Under the proposed changes, people who can't attend the caucus could submit an absentee ballot, and there would be a series of procedural changes intended to keep the meetings under two hours. For example, people could check in online rather than having to wait in line, and just two rounds of balloting would take place in contested delegate races.
Utah Republican Party Chairman James Evans says a subcommittee has spent weeks working on the proposals and believes none of them will be controversial when the Central Committee huddles Saturday in Fillmore.
"All these proposals do address two common concerns, which I think are universally agreed upon, and that is that the caucus night needs to be more efficient and not last more than two hours," Evans said. "A lot of these proposals address that and the other is making sure that those who want to participate and can't are able to [through absentee ballots]."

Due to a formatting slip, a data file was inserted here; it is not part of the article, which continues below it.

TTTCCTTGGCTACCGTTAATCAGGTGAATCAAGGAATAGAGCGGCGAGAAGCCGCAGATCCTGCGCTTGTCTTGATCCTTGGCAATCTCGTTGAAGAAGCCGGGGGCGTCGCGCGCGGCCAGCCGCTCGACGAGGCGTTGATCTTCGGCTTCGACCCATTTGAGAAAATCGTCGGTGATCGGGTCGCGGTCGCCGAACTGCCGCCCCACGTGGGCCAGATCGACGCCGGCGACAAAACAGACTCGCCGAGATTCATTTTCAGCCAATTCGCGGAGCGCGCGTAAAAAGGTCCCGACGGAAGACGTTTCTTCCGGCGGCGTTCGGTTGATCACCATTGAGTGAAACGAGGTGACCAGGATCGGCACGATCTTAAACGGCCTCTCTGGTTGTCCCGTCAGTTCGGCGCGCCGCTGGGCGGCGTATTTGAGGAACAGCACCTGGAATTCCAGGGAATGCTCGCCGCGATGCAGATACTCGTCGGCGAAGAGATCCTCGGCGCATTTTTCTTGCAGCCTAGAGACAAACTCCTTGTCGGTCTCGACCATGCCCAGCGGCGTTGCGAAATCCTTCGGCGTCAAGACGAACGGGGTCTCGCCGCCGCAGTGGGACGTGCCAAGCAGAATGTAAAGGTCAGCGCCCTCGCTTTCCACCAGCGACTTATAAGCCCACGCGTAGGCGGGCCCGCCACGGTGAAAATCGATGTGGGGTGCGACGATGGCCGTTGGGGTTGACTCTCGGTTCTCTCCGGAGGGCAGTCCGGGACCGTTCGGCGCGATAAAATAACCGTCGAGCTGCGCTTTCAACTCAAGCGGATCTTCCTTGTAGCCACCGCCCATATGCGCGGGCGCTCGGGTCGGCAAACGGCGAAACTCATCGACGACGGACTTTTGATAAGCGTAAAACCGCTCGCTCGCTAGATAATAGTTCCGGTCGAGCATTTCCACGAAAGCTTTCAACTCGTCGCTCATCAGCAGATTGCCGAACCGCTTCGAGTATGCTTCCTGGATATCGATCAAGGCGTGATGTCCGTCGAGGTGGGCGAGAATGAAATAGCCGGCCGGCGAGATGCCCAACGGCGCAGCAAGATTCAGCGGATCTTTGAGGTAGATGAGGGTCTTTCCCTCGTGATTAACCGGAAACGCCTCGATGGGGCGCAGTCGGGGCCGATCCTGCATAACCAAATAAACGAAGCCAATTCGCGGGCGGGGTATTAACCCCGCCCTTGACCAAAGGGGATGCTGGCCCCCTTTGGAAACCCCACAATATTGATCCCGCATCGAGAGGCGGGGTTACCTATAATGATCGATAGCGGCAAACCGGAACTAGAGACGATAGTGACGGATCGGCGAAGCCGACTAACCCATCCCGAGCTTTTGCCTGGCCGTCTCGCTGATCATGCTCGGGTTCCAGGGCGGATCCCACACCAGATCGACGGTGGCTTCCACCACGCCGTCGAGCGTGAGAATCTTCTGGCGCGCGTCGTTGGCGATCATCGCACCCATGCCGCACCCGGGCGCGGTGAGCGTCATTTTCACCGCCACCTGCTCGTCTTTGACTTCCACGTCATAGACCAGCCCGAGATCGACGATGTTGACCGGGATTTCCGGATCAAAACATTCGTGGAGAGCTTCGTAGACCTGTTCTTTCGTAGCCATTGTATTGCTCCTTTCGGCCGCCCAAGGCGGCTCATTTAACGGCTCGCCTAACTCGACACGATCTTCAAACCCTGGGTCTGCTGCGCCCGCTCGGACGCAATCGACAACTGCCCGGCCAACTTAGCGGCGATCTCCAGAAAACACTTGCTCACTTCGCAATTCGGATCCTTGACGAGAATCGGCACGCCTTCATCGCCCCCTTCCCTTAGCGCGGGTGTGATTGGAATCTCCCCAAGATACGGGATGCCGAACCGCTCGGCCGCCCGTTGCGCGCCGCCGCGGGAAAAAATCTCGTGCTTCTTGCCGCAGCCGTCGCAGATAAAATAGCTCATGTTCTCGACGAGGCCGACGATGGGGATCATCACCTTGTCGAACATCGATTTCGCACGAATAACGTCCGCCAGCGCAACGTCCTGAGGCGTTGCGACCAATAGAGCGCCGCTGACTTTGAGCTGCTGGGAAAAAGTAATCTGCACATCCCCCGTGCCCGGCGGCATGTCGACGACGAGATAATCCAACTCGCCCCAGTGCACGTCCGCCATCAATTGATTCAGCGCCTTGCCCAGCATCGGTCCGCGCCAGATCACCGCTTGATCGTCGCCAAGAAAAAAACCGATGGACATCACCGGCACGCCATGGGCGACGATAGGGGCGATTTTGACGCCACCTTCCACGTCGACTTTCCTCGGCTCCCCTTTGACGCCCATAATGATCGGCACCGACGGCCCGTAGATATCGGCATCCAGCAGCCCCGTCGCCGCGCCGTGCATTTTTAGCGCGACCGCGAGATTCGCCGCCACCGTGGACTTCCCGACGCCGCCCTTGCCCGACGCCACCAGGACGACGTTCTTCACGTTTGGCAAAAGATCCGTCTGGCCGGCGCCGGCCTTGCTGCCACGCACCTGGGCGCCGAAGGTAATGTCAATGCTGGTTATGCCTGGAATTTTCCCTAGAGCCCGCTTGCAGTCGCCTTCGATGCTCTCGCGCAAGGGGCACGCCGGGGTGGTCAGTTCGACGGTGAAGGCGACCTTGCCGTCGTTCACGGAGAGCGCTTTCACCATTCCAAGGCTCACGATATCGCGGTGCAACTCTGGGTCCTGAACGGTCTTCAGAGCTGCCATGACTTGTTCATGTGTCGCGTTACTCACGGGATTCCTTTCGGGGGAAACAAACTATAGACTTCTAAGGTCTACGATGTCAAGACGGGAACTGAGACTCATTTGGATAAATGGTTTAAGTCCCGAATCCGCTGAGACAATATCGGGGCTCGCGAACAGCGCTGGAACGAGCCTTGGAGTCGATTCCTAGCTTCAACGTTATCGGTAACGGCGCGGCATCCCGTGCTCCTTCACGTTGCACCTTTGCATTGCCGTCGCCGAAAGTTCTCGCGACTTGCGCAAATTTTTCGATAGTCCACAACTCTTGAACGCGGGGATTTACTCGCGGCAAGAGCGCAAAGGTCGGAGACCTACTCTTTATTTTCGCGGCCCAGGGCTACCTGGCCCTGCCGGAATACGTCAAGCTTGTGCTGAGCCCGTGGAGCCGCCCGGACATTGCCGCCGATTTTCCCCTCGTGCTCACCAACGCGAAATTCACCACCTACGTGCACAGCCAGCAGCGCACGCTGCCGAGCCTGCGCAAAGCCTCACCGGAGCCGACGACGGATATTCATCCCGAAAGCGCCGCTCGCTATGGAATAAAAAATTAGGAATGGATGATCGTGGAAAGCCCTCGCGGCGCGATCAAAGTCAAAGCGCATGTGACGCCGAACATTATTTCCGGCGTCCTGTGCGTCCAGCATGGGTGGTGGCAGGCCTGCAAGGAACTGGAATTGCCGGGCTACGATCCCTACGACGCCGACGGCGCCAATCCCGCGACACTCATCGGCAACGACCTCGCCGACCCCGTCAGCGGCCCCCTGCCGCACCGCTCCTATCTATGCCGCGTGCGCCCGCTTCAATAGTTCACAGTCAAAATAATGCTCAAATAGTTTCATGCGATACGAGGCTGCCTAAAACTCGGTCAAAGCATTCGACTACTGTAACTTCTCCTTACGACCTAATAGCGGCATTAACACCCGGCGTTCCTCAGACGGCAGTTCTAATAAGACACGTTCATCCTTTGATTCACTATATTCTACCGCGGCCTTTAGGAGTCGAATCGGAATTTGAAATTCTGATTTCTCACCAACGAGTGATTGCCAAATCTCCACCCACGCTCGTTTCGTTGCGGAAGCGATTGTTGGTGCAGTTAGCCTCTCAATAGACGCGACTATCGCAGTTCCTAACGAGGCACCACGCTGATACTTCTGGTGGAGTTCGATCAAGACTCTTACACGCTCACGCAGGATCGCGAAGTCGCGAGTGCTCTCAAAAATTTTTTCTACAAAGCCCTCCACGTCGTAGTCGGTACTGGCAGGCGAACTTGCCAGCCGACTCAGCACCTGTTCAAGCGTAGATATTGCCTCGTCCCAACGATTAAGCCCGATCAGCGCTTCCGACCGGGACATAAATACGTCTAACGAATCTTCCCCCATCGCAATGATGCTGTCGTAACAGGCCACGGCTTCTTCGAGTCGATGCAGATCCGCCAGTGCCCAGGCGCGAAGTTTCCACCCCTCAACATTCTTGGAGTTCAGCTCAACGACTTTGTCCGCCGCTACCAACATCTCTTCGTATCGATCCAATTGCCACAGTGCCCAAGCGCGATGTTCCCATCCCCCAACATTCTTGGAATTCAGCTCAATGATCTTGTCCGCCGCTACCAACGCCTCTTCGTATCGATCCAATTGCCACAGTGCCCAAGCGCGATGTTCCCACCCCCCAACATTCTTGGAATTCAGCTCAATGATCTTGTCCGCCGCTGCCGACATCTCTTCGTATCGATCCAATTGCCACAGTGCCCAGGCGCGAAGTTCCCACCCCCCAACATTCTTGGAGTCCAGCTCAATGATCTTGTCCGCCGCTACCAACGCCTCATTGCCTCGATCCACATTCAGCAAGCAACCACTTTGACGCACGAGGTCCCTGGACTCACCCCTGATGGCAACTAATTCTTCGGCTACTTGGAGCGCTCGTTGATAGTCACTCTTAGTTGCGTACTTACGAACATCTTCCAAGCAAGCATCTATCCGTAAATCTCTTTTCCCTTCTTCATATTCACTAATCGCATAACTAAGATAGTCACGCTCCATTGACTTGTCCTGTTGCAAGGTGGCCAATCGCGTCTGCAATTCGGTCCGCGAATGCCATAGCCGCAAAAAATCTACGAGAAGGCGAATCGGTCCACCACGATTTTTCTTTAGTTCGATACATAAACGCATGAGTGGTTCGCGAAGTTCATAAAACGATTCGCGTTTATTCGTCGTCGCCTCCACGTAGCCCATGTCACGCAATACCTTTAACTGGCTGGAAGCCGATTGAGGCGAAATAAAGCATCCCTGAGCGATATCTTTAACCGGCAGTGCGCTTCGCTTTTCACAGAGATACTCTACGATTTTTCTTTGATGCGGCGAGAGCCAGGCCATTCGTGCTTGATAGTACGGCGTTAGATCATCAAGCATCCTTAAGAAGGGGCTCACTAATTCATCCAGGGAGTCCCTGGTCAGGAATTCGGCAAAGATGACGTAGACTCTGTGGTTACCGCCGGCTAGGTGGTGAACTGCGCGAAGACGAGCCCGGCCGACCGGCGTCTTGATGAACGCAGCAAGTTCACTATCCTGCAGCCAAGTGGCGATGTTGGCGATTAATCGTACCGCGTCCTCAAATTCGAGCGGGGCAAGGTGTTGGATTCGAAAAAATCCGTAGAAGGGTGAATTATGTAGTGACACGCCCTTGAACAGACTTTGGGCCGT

But Count My Vote, which is seeking to replace the caucus-convention system with direct primaries to choose candidates, is ramping up for signature-gathering to get its initiative on next year's ballot.
For months, organizers tried to persuade the party to change the caucuses to encourage participation and more primary runoffs, but the Central Committee and party delegates rejected those overtures.
"We appreciate the party finally looking at the issue and beginning to address it," said Taylor Morgan, co-executive director of Count My Vote.
The group staged a series of meetings last week. It is having its petitions printed and plans to begin gathering signatures this weekend, Morgan said. About 102,000 signatures from across the state are needed to get the proposal on the ballot.
"We're moving forward with the initiative," he said, "because we believe the best way to increase participation is by having direct primary elections to nominate candidates."
If Count My Vote is approved by voters, it will cost Utah taxpayers an additional $890,000 every two years, the price of conducting the additional primary elections, according to an estimate released last week by the lieutenant governor's office.
If the state can spend $1.7 million to open national parks for 10 days, Morgan said, "we can spend $890,000 every other year to open our elections to all Utah voters. Both are very worthwhile."
The Utah Republican Party's Central Committee is scheduled to meet Saturday at 10 a.m. at the Territorial Statehouse, 50 W. Capitol Ave., Fillmore.